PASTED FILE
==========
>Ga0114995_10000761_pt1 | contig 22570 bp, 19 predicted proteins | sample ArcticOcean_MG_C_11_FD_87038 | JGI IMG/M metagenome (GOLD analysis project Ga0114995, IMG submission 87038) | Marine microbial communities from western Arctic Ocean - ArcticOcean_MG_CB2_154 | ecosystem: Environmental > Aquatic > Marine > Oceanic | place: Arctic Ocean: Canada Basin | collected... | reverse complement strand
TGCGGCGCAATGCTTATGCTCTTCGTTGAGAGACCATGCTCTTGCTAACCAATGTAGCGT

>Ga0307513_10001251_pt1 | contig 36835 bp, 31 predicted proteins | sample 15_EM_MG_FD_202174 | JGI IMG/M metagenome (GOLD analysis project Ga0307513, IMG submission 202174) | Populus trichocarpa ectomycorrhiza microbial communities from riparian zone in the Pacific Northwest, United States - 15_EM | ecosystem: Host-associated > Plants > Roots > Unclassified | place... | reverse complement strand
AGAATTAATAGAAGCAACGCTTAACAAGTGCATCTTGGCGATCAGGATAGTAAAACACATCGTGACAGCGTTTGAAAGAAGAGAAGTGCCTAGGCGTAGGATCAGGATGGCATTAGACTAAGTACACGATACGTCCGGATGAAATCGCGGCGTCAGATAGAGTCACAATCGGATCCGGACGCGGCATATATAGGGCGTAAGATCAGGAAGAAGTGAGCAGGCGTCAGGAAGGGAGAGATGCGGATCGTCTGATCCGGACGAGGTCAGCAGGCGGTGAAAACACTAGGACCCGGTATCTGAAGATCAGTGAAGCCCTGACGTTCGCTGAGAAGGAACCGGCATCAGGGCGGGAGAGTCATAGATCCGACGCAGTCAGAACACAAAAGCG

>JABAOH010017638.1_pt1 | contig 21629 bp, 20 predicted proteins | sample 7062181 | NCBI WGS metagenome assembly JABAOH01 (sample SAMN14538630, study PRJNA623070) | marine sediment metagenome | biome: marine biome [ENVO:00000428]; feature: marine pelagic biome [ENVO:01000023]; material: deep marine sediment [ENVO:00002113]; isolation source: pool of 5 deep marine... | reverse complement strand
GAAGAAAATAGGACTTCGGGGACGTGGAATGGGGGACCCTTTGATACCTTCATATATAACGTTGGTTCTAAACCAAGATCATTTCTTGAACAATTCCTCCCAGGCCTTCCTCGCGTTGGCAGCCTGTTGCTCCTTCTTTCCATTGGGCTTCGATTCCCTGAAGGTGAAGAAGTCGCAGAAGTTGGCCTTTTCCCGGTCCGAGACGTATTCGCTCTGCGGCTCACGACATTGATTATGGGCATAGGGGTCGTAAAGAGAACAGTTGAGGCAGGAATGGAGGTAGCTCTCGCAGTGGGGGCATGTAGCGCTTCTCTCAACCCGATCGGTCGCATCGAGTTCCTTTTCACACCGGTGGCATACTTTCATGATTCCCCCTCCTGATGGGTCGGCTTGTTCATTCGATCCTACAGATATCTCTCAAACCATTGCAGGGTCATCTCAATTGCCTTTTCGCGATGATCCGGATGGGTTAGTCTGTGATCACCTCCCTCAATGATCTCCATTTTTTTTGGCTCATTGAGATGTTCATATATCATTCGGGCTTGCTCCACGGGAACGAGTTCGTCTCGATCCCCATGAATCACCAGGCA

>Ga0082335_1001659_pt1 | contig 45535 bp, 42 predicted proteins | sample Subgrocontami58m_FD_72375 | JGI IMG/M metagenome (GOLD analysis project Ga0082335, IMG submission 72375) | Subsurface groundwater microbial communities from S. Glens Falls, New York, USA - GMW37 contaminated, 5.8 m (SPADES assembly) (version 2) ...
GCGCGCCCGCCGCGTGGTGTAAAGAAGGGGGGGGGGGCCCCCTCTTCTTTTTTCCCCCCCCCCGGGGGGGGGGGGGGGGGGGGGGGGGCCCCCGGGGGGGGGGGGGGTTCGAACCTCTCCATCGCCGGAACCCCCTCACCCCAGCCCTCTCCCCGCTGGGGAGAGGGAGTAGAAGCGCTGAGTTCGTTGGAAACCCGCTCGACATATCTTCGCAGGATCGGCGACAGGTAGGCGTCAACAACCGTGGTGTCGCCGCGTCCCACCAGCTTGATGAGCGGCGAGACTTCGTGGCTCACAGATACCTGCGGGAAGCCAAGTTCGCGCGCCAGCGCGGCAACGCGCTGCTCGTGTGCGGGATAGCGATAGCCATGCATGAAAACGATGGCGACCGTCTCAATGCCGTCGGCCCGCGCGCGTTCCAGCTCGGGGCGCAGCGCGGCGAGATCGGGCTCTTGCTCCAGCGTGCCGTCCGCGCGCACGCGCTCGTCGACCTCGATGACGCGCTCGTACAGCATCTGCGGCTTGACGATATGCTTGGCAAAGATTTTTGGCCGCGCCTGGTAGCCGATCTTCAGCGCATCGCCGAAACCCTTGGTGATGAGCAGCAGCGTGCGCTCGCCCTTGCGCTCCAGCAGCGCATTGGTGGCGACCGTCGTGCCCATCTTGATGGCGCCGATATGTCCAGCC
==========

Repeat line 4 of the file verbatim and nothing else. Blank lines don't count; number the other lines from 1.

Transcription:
AGAATTAATAGAAGCAACGCTTAACAAGTGCATCTTGGCGATCAGGATAGTAAAACACATCGTGACAGCGTTTGAAAGAAGAGAAGTGCCTAGGCGTAGGATCAGGATGGCATTAGACTAAGTACACGATACGTCCGGATGAAATCGCGGCGTCAGATAGAGTCACAATCGGATCCGGACGCGGCATATATAGGGCGTAAGATCAGGAAGAAGTGAGCAGGCGTCAGGAAGGGAGAGATGCGGATCGTCTGATCCGGACGAGGTCAGCAGGCGGTGAAAACACTAGGACCCGGTATCTGAAGATCAGTGAAGCCCTGACGTTCGCTGAGAAGGAACCGGCATCAGGGCGGGAGAGTCATAGATCCGACGCAGTCAGAACACAAAAGCG